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Through Empty Eyes

A world separated by glass

By Christiane WinterPublished about a year ago Updated about a year ago 12 min read
Top Story - January 2023
Through Empty Eyes
Photo by Jr Korpa on Unsplash

The outside world was unknown to her, but she could see a glimpse of it through the window in his room.

She spent long hours perched by the alcove window - a rare amenity for a no-frills New York City apartment, she had heard. For the "low, low" price of $2950, they, too, could have a heavily obstructed view of the Hudson river, barely gleaming out from behind the mammoth, pre-war brick and mortar apartment complex behind his. A 450 square foot 'paradise' in the city that never sleeps- laughable, but it wasn't as if either of them needed much space. Besides- while she was sure the Hudson was beautiful in all of its glory, she much preferred the view she did have: endless rows of windows in the building just across the way gave her a peek into the daily lives of people she had begun to see as friends. It was an intimate relationship she shared with them- seeing their most private and vulnerable moments through the filmy annealed glass. She couldn't speak to them, but she loved every single one of them. She had seen romances blossom, and friendships end. She had seen age wash over faces once young and full of promise. She had seen love and loss, grief and joy; the taste of those things was as close to feeling them herself as she ever needed. She'd resigned herself to watch over them for as long as she'd have this window. She wondered, on the lonelier nights, if they ever looked back at her, too.

The apartment was cold, tonight, she thought. It had to be. There was a particular sadness in the air that only came with the early darkening of the sky and the appearance of puffy coats in the windows across the way. In her minds eye, she imagined what the chilly air might feel like; the sensation of flushed cheeks and numb fingers stuffed into fleece lined pockets. Across the way, two windows up and one over, she saw a couple she had named Beatrice and Thomas exchange a kiss. She coveted the idea of this sensation as well, adding to her fantasy the feeling of a warm hand wrapped around hers as lips pressed against the flesh she did not have.

She had not been born, but made. Created with the love of a mother, but not one directed at her. Her body had been carefully stitched together with the finest fabrics a struggling young woman could afford, two pearlescent blue, button eyes adorning her face. Over the years, she had been mended, bits and pieces of her replaced until there was none of the original left, the discarded scraps rending away each memory that came with the time they had been a part of her. All she could remember now was the little boy who had loved her, and the man he had grown into. Toby. The man who had brought her to this 450 square foot universe, the biggest she'd ever know.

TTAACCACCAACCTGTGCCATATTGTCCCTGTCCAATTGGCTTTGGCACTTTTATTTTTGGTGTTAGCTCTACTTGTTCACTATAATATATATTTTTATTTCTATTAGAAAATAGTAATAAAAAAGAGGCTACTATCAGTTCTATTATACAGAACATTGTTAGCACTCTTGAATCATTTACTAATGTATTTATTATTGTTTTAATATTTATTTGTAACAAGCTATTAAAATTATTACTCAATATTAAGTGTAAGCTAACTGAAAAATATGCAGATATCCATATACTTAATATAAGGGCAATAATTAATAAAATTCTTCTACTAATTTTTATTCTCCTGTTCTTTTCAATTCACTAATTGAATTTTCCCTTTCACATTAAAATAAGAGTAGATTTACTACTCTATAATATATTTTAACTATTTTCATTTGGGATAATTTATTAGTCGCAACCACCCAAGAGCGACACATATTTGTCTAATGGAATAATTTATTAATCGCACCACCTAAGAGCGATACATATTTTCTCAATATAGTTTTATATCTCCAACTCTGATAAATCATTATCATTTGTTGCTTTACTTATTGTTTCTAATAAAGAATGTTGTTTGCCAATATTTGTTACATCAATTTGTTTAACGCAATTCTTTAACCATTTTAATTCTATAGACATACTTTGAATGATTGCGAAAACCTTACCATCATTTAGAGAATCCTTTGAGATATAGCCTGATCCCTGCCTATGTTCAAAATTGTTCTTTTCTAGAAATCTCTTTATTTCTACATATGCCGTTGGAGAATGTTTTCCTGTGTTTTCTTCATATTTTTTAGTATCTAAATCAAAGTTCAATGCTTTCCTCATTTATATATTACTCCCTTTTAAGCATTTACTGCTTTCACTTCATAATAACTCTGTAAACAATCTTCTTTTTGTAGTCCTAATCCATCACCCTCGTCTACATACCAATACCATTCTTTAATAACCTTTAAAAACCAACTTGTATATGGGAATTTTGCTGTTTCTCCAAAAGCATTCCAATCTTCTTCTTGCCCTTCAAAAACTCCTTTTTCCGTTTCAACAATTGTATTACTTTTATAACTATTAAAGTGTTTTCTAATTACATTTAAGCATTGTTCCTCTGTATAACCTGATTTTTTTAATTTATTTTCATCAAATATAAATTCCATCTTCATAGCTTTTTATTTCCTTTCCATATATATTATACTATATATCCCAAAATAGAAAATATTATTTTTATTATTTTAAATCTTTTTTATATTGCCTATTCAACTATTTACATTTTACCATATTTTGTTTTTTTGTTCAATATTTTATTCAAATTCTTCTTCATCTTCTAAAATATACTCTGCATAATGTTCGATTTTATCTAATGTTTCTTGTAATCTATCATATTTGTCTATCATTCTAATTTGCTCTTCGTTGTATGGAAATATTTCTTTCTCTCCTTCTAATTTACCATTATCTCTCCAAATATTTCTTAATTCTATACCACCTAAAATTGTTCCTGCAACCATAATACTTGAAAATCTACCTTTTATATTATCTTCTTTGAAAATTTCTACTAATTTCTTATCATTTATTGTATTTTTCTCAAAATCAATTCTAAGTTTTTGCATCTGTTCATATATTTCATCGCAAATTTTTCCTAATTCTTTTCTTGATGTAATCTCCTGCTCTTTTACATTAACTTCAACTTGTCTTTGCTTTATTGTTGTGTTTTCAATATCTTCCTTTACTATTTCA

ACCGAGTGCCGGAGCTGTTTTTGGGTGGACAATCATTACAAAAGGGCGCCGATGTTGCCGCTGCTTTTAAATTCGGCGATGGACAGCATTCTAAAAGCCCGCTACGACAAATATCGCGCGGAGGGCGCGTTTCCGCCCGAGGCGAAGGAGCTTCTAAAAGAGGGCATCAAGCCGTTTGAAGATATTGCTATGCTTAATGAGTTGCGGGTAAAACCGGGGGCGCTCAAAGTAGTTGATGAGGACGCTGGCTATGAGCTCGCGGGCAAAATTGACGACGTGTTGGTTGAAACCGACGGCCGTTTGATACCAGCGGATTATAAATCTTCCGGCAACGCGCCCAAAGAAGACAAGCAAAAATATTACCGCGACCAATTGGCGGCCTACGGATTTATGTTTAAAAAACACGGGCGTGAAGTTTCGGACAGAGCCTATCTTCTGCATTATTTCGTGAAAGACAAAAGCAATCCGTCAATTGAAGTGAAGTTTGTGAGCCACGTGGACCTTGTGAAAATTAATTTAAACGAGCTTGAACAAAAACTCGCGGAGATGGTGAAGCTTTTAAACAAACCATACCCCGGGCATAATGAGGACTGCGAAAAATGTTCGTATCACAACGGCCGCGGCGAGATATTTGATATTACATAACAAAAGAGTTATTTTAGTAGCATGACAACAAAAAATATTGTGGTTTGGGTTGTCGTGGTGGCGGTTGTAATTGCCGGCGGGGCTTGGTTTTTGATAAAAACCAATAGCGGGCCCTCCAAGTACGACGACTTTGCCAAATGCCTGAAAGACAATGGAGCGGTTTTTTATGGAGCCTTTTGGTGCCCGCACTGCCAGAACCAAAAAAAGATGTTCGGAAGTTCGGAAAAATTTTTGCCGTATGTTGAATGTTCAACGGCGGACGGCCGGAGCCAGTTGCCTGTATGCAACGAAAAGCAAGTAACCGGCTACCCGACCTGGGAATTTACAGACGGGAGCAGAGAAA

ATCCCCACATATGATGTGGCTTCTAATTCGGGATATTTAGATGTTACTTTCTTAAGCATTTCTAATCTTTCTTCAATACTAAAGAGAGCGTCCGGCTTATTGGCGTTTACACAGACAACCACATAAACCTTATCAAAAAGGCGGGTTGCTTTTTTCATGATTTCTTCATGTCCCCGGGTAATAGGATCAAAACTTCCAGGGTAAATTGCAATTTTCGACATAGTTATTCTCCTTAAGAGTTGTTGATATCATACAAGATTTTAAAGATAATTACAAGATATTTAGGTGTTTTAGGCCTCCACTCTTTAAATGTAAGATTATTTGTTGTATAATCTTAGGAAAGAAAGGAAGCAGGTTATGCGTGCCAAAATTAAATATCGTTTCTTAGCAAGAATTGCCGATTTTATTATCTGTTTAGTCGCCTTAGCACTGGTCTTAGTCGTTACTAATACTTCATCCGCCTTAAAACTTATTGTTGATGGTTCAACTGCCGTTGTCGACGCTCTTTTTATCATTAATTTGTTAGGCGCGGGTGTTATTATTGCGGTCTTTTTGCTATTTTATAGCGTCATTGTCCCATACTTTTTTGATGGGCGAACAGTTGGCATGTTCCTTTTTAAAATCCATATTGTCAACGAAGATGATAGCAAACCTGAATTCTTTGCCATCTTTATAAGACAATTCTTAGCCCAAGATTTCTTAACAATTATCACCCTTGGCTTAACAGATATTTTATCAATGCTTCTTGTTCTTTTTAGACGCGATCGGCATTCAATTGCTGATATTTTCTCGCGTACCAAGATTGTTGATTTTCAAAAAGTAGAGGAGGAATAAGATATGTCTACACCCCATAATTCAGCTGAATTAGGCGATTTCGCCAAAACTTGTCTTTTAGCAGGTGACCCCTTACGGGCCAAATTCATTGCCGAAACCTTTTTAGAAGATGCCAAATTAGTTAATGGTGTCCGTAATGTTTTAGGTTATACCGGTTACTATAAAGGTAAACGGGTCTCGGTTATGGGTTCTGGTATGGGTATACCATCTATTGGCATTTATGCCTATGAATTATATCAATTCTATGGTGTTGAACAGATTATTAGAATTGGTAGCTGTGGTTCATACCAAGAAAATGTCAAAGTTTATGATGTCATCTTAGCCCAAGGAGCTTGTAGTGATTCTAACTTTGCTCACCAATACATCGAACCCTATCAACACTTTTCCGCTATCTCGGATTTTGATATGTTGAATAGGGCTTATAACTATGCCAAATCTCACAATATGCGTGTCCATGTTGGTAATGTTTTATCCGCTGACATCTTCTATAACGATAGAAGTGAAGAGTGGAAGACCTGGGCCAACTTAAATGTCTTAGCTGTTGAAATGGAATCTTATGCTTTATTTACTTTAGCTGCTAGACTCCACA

She could not turn to see him, but she felt the vibration of the door to the meager studio shutting firmly, heavy footsteps bounding towards her place on the cushioned seat. With a pronounced 'thunk', he placed his respirator beside her and leaned forward to peer out the window.

"I went by the hospital today" Toby started, shifting his weight uncomfortably.

"They think they're on the verge of a breakthrough. Transferred some poor bastards consciousness into a rat, of all things. Sayin' it's a good thing since it's the first 'organic', which is meant to be comforting, I guess. Like squeaking is s'posed to be better than silence. Hah!" Shaking his head, he let out a soft, chortling exhale. "I'm not too keen on doin' that to you. I wish there was a way you could tell me what you want."

All she wanted was for him to hold her, she thought.

"Not knowin', that's the worst part. Are you happy in there? D'you wanna be put into a rat?" He emphasized. "...Are you even in there at all?"

I'm here she wanted to shout. She willed with all of her might that he'd understand. She wasn't sure what a rat was, but it didn't sound too pleasant, from his tone.

Sighing, he tossed his respirator to the side and sat next to her, curling a leg underneath himself to face her.

"I miss you, Ma."


"I bet when you made this doll, you didn't figure you'd be livin' in her one day, huh?" he said softly, gingerly lifting her to his face. His eyes grew stormy as he stroked a speck of dust from her cloth cheek. "If you could talk...would you tell me to let you go?"